Location: Crop Improvement and Genetics ResearchTitle: New insights into the effects of high temperature, drought and post-anthesis fertilizer on wheat grain development) Author
Submitted to: Journal of Cereal Science
Publication Type: Peer reviewed journal
Publication Acceptance Date: 12/15/2011
Publication Date: 7/1/2012
Citation: Altenbach, S.B. 2012. New insights into the effects of high temperature, drought and post-anthesis fertilizer on wheat grain development. Journal of Cereal Science. 56:39-50. Interpretive Summary: High temperatures and drought during grain development affect both the yield and quality of wheat. It is important to understand how individual environmental factors affect the expression of genes and proteins in the developing grain to develop wheat varieties better able to adapt to global climate change. However these studies are difficult because high temperatures and drought can occur at various times during grain development and can vary in intensity and duration. Additionally, effects of these environmental factors on grain development are influenced by the application of fertilizer. This article integrates findings from a number of complex studies that use state-of-the art techniques to identify genes and proteins that are affected by temperature, water and fertilizer during wheat grain development.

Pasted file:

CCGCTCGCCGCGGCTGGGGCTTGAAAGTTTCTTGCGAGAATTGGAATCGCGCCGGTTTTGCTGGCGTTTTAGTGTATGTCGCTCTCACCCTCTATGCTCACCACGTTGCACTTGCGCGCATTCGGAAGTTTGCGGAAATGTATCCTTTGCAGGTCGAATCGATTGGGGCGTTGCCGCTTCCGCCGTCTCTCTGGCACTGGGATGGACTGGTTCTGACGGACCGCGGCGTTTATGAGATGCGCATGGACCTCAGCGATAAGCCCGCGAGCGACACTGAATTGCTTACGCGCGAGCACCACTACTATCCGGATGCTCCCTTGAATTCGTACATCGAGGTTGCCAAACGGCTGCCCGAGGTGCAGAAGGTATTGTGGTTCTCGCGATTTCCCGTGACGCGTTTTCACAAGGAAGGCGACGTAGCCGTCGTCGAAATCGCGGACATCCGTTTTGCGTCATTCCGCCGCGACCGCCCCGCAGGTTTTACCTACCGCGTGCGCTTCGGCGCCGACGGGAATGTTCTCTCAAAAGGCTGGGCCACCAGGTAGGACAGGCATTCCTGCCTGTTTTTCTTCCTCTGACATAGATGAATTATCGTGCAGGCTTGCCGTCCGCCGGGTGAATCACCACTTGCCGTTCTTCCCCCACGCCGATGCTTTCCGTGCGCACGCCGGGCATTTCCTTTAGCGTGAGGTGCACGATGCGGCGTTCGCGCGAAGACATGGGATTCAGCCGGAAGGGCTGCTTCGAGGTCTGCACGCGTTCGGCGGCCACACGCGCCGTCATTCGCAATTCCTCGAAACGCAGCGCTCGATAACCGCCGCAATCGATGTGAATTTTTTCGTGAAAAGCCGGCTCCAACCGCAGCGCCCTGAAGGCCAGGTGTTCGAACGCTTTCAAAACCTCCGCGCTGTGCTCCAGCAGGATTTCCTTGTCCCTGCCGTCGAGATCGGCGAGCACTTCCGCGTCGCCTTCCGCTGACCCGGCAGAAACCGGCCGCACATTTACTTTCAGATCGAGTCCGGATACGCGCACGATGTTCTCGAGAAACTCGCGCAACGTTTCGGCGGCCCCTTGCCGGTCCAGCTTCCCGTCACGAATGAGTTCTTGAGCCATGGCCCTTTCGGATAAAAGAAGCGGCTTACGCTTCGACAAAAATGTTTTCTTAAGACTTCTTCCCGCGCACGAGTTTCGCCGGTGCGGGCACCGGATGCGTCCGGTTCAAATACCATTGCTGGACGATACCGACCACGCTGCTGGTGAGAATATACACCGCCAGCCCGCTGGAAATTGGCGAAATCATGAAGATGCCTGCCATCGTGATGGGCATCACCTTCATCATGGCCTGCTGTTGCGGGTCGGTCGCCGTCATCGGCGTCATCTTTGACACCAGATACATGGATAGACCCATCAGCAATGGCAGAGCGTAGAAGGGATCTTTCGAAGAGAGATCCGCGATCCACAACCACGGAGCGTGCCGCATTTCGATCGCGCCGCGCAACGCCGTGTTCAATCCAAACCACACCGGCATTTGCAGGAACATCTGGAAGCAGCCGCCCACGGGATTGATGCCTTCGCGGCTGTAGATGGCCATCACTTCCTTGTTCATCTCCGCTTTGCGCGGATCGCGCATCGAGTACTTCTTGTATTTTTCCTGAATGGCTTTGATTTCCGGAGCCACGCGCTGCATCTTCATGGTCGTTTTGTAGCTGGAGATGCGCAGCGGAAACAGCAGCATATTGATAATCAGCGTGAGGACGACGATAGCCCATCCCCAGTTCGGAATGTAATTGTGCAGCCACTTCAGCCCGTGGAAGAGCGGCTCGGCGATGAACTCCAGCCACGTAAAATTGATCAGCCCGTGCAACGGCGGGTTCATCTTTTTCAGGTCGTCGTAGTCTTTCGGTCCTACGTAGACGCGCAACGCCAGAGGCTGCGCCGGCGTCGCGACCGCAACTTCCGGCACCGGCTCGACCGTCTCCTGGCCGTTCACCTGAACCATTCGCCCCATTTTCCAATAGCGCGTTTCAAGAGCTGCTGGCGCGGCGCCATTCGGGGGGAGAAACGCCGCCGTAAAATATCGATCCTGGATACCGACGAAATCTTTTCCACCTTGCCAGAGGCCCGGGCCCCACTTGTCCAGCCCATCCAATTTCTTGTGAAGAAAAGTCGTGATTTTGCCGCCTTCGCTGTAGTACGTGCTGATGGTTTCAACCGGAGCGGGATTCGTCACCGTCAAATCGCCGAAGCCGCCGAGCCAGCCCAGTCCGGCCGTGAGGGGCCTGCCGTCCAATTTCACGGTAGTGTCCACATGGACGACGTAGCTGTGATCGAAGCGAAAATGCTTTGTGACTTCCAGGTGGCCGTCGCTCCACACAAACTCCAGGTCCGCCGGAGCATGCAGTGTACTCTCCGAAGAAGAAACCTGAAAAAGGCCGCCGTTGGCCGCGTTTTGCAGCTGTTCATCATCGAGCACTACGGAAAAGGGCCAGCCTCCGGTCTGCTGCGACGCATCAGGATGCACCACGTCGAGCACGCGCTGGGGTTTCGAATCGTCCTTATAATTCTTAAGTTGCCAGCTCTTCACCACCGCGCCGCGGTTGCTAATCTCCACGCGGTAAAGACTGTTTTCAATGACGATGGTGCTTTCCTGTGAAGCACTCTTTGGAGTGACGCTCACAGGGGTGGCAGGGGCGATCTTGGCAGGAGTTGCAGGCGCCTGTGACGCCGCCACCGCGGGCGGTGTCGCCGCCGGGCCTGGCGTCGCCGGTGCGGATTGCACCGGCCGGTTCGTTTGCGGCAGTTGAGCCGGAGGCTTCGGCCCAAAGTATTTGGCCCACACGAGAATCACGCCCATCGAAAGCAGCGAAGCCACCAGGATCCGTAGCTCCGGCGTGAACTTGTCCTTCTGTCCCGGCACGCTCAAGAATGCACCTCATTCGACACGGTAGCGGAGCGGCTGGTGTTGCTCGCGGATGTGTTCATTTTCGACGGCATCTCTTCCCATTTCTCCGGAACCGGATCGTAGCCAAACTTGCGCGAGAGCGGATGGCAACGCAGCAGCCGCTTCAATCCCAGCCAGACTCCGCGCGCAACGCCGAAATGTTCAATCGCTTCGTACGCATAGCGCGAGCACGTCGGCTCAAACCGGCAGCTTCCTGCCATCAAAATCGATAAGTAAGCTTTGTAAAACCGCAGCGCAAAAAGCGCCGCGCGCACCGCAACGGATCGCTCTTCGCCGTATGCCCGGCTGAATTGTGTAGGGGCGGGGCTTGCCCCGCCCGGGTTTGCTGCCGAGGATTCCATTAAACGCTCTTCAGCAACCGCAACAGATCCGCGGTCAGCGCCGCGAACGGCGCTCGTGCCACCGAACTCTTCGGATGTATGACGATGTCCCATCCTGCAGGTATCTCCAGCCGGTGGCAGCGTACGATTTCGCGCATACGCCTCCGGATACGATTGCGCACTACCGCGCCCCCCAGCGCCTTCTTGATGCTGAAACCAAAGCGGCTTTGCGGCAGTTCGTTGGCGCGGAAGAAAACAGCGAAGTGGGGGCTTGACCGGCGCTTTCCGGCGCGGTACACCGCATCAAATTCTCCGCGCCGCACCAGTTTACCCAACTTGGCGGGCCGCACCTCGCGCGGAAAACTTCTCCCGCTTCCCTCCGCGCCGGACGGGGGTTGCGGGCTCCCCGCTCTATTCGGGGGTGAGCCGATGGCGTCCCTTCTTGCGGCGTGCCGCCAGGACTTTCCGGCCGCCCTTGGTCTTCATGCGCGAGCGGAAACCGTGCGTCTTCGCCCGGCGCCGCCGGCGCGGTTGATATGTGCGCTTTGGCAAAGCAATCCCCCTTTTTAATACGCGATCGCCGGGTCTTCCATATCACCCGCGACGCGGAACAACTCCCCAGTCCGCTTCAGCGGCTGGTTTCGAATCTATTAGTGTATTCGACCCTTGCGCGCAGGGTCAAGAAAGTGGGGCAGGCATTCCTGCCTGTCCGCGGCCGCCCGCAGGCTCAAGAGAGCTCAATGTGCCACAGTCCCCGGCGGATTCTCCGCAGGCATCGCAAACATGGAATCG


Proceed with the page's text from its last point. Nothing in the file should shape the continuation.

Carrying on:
Technical Abstract: Temperature, water and fertilizer have complex and interacting effects on wheat grain development, yield and flour quality. Transcript and protein profiling studies have provided insight into molecular processes in the grain and are now being used in conjunction with controlled growth experiments to decipher the effects of specific environmental variables on grain development. These studies are complicated because environmental treatments such as high temperature and drought shorten the duration of grain development and because effects of high temperature and drought on gene expression and protein accumulation are superimposed upon those of post-anthesis fertilizer. The integration of data from recent proteomic and transcriptomic studies is an important step in identifying genes and proteins that respond to environment and affect yield and flour quality. Such information is needed to develop wheat better able to adapt to global climate change.